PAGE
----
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Annual Gandel Symposium Presents Complex Picture of Threat from Iran


On May 18, 2014, Tel Aviv University hosted the Gandel Symposium, an eagerly anticipated event of the annual TAU Board of Governors Meeting sponsored by Australian supporter John Gandel. As in the past, this year's conference provided insider insight into ever-changing Middle East geopolitics.

Moderated by Prof. Meir Litvak, Director of TAU's Alliance Center for Iranian Studies, the panel featured Maj. Gen. Gershon Hacohen, Commander of the Israel Defense Forces Northern Corps; Shaul Mofaz, Knesset Member and former Defense Minister; and Dr. Liora Hendelman-Baavur of TAU's Department of Middle Eastern and African History.

This year, the discussions focused on "metamorphosis": how evolving versions of previous threats still bear existential implications for Israel. Discussing the "privatization of warfare" — of homemade weapons and homegrown terrorists — Maj. Gen. Hacohen told the audience that "before, only states could create well-formed military organizations," but now "everyone has the potential to become a strategic threat." Conventional counter-strategies of the past no longer apply in a situation in which terrorist groups, such as Hamas, have moved their infrastructure underground, out of the firing range of the Israel Air Force.


According to Mofaz, the ousting of five Arab leaders in three years has created more and more areas of "ungoverned statehood," a situation which encourages terrorist groups determined to destroy Israel, such as Hezbollah. Mofaz also said that Iran is playing a "two-faced game" by negotiating with the West to reduce sanctions while continuing its uranium enrichment program. The US and Iran are invested in "soft power," easing sanctions on the Islamic Republic in exchange for halting uranium enrichment. The result is that Iran remains a nuclear threshold state, maintaining nuclear technology for "civilian purposes" but with the ability to leap to military capacity with ease, he said.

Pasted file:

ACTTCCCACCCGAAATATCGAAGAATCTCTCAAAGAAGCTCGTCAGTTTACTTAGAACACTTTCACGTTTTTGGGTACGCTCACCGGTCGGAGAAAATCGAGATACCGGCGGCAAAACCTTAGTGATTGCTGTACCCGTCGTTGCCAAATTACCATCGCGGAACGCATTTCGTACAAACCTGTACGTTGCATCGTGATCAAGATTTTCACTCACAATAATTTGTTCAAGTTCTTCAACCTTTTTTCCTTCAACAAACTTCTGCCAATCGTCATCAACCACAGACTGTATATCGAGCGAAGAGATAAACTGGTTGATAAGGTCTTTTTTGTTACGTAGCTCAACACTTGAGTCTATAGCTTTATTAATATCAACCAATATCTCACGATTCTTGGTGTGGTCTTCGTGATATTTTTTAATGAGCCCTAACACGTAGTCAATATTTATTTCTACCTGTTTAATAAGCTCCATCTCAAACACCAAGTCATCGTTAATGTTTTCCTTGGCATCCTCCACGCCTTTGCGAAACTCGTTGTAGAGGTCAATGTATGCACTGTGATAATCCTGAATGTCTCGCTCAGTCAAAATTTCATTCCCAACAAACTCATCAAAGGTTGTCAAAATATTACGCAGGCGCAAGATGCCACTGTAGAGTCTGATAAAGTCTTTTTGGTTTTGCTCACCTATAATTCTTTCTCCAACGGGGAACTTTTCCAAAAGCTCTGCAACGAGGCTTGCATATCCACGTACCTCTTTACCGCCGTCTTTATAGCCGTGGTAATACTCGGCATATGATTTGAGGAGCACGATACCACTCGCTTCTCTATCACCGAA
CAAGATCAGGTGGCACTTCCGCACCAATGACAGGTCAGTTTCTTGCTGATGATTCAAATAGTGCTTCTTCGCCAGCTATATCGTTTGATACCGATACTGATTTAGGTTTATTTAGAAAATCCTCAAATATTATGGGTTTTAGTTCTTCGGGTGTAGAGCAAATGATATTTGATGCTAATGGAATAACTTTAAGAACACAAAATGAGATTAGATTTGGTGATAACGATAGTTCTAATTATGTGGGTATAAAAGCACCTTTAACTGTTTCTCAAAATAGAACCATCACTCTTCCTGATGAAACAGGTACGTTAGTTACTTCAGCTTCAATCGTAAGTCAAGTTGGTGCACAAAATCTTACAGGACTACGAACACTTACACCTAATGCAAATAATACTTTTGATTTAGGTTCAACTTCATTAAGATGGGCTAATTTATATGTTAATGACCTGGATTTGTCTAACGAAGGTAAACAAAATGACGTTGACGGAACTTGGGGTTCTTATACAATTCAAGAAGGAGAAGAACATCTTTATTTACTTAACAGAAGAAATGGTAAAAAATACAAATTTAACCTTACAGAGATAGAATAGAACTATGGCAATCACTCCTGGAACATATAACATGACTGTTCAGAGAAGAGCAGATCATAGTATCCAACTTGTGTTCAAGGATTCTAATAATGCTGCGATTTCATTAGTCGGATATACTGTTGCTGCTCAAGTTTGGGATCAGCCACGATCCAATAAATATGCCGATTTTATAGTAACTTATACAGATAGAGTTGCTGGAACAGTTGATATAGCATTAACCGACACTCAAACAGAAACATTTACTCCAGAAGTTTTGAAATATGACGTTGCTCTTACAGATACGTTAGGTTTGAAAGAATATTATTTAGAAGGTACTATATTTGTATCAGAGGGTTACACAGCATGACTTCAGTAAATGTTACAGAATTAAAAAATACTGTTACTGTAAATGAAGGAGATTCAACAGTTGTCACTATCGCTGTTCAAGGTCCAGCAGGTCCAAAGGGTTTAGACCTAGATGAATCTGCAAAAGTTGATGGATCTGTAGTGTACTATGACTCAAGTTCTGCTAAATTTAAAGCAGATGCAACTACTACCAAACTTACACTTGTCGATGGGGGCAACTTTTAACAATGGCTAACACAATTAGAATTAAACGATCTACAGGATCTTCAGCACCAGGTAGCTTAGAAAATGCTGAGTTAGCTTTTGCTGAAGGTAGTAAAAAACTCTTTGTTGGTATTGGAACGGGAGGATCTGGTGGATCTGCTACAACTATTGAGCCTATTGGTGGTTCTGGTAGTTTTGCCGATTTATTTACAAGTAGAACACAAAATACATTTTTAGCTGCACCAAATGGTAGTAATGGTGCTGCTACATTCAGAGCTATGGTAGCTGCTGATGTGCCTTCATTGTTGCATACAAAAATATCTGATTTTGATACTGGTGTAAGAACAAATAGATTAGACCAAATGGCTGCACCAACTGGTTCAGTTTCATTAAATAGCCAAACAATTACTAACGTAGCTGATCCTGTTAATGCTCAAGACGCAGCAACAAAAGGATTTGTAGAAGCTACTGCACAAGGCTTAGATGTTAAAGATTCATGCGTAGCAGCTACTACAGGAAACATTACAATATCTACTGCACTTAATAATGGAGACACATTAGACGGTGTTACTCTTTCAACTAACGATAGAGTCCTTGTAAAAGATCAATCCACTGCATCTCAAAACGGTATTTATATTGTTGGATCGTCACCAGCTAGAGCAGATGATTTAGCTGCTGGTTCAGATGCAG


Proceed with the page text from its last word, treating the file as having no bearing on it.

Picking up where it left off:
The US use of "soft power" with regard to Iran makes the situation even more complicated for Israel, which would be the first target of Iran's nuclear agenda. "Israel should be involved in the negotiations," said Mofaz. "And Israel should be prepared for all options. But Israel must be very careful, it must have the legitimacy and support of Western countries to use force because of what will happen the day after. ... In the end, we will win — but at what price?" Mofaz also referred to the negotiations between Israel and the Palestinians, saying the US failure to reach a deal could be found in its unrealistic "all or nothing" approach.


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